Excellent Wall Map of the Chicago, Milwaukee & St. Paul Railway Line
353. [MAP]. RAND, McNALLY & COMPANY. Chicago, Milwaukee & St. Paul Ry. [company logo of solid red rectangle with lettering in white, repeated on both sides of title] The Chicago Milwaukee and St. Paul Railway [seven inset maps at lower margin]  Alaska…Copyright, 1898…  Philippine Islands and the China Sea…Copyright, 1901…  Hawaii…Copyright 1898…  Cuba, Jamaica and Haiti…Copyright, 1898…  Porto Rico…Copyright, 1898…  San Juan…Copyright, 1902…  Islands of East Porto Rico. Chicago: Rand, McNally & Company, n.d. [ca. 1902]. Lithograph wall map printed on stiff polished paper with original black wooden rollers, original full color and shading, railroads in black and red, ship lines in red, neat line to neat line: 118.5 x 105.5 cm; overall sheet size: 130 x 109.6 cm. Two short, clean splits at left and right margins, otherwise very fine with original pink cloth selvages and burgundy ribbon ties at top.
Not in Newberry and other standard sources. This highly detailed map shows the United States from the Pacific coast east to Mobile, Alabama, and Lake Michigan, along with the southern Canadian provinces and northern Mexico to Veracruz. “The Milwaukee & Waukesha Rail Road Co., founded in Wisconsin in 1847, soon became the Milwaukee & Mississippi; in the 1860s, it became part of the Milwaukee & St. Paul Railway Co. In 1874, one year after it completed a new line between Milwaukee and Chicago, the railroad became known as the Chicago, Milwaukee & St. Paul Railway Co. Between 1874 and 1887, the amount of track owned by this road—which operated mainly in Illinois, Wisconsin, Iowa, and Minnesota, but eventually reached Seattle—grew from 1,400 miles to nearly 5,700 miles. Over the same period, annual revenues rose from $3 million to $10 million. The company’s general offices moved to Chicago at the turn of the twentieth century. By 1919, the Milwaukee Road’s track exceeded 10,000 miles. The following decades were difficult ones for the company, which entered bankruptcy both in 1925 and again during the Great Depression. By 1965, the company still owned more than 10,000 miles of road, employed over 16,000 people nationwide, and had nearly $250 million in annual revenues. By the mid-1970s, the road still employed about 3,500 people in the Chicago area. The company entered bankruptcy again in 1977, reorganized, and divested itself of two-thirds of its track. In 1985, the Soo Line purchased the Milwaukee Road. Five years later, the Canadian Pacific acquired the Soo Line.”—Encyclopedia of Chicago.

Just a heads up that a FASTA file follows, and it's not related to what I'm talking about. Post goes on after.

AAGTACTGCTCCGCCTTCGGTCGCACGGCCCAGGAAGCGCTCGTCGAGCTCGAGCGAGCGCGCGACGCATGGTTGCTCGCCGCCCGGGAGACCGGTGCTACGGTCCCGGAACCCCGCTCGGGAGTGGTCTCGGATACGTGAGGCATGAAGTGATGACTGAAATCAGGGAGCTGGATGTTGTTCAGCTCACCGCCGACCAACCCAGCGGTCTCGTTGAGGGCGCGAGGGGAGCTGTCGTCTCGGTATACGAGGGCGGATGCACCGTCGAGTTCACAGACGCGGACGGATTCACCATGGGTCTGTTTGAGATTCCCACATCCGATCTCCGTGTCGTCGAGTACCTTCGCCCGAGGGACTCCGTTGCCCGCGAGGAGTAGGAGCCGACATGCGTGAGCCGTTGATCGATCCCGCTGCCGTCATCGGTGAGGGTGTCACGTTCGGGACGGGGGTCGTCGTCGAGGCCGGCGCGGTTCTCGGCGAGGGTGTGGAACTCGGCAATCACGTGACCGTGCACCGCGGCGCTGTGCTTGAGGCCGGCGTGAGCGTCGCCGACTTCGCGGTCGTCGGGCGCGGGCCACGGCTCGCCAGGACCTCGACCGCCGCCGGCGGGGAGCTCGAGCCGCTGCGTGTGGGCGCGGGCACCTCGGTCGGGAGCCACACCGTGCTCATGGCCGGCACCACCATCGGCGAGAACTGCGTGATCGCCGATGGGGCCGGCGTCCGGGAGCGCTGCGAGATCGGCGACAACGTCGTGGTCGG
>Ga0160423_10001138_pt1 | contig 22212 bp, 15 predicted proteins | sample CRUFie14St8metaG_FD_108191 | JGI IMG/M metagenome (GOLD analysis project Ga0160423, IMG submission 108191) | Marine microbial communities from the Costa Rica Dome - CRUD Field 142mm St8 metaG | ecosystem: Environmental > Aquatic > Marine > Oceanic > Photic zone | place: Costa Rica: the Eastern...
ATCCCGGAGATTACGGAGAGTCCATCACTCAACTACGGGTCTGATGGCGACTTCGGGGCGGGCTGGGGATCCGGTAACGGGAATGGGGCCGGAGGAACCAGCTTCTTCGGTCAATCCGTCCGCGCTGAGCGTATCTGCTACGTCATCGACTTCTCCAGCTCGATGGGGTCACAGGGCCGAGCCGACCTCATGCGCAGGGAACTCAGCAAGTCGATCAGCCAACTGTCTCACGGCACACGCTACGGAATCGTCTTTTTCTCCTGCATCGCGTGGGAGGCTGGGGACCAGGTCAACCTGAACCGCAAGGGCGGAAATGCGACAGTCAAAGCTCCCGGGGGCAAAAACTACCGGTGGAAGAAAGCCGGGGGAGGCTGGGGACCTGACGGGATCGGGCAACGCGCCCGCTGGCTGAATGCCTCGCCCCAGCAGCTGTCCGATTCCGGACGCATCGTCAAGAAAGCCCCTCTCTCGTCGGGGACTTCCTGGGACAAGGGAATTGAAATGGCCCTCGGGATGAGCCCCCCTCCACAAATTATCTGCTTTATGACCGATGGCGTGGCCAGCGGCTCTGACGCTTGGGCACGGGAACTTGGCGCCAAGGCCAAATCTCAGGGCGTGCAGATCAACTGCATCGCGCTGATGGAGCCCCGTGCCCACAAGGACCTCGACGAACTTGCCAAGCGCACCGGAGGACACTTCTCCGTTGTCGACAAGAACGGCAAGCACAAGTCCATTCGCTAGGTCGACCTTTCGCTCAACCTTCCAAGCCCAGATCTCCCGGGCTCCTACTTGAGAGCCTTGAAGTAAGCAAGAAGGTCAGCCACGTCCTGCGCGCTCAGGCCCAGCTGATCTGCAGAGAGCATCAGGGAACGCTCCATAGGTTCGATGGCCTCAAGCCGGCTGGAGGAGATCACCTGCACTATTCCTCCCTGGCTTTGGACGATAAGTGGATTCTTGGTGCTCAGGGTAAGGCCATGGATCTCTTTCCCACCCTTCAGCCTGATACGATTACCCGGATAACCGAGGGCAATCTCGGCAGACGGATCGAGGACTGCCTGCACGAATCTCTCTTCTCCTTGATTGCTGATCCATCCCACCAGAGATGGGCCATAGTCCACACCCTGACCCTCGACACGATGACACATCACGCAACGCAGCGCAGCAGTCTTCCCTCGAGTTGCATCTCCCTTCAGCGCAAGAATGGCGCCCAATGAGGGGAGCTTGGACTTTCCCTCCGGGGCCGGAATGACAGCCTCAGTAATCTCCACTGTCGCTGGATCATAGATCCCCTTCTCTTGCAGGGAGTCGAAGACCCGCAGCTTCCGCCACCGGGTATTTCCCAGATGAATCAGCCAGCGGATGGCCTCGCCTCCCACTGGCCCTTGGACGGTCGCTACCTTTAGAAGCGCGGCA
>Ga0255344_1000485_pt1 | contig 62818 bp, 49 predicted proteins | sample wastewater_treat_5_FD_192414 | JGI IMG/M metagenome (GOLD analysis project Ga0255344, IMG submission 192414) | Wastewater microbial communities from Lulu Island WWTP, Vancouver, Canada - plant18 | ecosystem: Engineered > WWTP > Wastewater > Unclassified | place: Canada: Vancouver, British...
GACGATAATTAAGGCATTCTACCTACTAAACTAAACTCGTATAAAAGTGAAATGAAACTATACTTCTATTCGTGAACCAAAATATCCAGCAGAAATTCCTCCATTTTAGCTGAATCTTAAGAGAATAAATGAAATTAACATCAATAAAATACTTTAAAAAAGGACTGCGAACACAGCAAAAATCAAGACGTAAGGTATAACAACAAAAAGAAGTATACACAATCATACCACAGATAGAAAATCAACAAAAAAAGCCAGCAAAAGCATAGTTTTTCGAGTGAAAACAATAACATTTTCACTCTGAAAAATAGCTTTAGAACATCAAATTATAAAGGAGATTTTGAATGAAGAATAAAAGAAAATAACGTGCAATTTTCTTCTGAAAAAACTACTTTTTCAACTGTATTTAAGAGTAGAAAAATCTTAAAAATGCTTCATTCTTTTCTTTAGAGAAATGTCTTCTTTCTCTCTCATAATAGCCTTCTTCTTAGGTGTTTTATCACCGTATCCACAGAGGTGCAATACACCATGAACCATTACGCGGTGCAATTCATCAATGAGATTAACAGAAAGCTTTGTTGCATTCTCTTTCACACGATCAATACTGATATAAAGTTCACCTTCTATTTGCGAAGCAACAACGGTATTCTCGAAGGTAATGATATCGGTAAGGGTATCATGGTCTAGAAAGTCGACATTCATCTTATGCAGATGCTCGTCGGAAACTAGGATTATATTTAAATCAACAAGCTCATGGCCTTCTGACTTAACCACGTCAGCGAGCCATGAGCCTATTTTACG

DSRB Home | e-mail: firstname.lastname@example.org
Copyright Dorothy Sloan 2009